A Native American Student's Message This Season: 'We Are Still Here.'

Participants in the first Indigenous Peoples March in Washington, D.C., on January 18, 2019. Photo: Rena Schild/Shutterstock

You may have noticed there are a few nuances that have come about since your high school history books left off. Terms and concepts relating to current Native American affairs can be confusing, and some people expect everyone to know meanings without explanation.

I write this article based on my understanding and from my own perspective. Both of my parents are of Cherokee descent, and I identify as Cherokee as well. I grew up a short distance from my father’s tribe in central Alabama and then moved to Mississippi near Cherokee relatives from my mother’s side. However, I also acknowledge I have always lived with white privilege and never on a reservation myself.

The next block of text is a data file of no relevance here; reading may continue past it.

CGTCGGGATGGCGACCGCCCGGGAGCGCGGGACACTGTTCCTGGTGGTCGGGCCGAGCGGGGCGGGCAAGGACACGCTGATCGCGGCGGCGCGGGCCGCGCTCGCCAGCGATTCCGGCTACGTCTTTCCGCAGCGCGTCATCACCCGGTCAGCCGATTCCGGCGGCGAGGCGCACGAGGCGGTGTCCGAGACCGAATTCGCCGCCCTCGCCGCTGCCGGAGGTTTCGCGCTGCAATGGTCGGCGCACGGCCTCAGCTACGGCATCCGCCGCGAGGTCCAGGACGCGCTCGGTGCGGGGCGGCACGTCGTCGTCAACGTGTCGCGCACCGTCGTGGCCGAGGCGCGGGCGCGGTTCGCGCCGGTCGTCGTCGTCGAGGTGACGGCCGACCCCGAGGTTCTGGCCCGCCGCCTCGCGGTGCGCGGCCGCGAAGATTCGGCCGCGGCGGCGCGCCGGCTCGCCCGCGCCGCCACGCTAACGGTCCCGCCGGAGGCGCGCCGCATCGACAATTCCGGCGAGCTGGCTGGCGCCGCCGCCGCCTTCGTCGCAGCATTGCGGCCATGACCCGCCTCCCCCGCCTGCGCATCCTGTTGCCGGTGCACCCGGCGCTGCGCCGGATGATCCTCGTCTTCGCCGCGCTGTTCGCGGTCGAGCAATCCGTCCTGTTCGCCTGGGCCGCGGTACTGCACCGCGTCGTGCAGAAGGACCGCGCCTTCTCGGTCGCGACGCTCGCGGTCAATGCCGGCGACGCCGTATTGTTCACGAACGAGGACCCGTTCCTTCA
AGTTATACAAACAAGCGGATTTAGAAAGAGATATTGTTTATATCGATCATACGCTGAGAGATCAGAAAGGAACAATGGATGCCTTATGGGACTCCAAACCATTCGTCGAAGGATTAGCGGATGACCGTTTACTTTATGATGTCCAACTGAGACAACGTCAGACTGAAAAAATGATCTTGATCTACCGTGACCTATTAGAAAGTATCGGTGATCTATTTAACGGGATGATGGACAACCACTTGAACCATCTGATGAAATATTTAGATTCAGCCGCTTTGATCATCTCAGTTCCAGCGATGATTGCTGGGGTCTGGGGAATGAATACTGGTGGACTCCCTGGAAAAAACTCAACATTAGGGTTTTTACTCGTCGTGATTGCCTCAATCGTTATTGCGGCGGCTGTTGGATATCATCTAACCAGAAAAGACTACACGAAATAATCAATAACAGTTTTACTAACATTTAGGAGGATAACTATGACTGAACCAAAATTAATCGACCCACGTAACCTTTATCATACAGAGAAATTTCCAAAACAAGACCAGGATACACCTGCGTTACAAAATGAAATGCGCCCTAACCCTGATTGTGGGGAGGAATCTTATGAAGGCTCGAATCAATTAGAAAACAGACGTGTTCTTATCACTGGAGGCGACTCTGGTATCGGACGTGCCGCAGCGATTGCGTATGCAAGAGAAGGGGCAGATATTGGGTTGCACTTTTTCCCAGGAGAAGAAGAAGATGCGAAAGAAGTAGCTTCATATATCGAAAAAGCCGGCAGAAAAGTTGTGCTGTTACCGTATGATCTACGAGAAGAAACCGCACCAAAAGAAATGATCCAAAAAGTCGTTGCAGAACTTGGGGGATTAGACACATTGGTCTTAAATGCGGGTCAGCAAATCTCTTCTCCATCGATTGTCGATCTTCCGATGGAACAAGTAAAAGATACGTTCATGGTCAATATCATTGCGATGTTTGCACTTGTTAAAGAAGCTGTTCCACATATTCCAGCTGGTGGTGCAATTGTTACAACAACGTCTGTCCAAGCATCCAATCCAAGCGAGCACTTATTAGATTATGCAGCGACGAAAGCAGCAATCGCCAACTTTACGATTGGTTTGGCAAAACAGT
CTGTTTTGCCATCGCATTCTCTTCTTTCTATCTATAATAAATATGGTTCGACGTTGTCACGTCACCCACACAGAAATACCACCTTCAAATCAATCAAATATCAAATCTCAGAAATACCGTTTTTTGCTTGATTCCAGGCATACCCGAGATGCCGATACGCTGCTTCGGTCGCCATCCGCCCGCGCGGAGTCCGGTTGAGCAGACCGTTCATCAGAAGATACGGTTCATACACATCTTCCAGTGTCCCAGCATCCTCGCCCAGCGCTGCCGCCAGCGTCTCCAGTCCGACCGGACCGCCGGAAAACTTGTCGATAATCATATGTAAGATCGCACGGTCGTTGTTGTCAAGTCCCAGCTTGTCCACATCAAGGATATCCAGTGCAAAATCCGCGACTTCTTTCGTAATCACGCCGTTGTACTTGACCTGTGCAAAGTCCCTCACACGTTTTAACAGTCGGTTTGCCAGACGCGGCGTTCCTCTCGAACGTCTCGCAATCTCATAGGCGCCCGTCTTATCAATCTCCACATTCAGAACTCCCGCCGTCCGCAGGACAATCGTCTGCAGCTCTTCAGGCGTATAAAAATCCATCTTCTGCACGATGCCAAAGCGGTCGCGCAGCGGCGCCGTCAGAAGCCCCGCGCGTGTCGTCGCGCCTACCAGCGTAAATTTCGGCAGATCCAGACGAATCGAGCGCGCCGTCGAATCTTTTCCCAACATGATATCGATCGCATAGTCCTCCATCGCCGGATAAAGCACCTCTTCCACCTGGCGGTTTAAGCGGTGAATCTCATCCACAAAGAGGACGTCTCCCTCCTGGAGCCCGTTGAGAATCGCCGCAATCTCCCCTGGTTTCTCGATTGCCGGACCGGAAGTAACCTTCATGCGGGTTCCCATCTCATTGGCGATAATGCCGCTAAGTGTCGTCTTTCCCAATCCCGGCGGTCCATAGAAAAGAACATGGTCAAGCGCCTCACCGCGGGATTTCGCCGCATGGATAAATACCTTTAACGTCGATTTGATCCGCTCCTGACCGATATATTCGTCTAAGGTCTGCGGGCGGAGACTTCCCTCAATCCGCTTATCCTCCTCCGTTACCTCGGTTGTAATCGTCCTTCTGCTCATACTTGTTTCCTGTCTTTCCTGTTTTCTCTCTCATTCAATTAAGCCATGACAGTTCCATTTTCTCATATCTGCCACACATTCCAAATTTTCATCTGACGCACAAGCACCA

With that being said, let’s start off light with something everyone can do to support.

Land recognition/acknowledgement-- This practice has been around in Native culture before colonial institutions, but today it is commonly used by non-native communities as a sign of respect. It acknowledges the truth and helps prevent erasure of the Native narrative. A simple template of one such proclamations is: “I would like to acknowledge that we are on the traditional land of the first people of [current name of area/city], [name the group of Natives], past and present, and honor with gratitude the land itself and the [specific Native] Tribe.” There can be a ceremony for this, as well as news articles to share the information with other unaware citizens.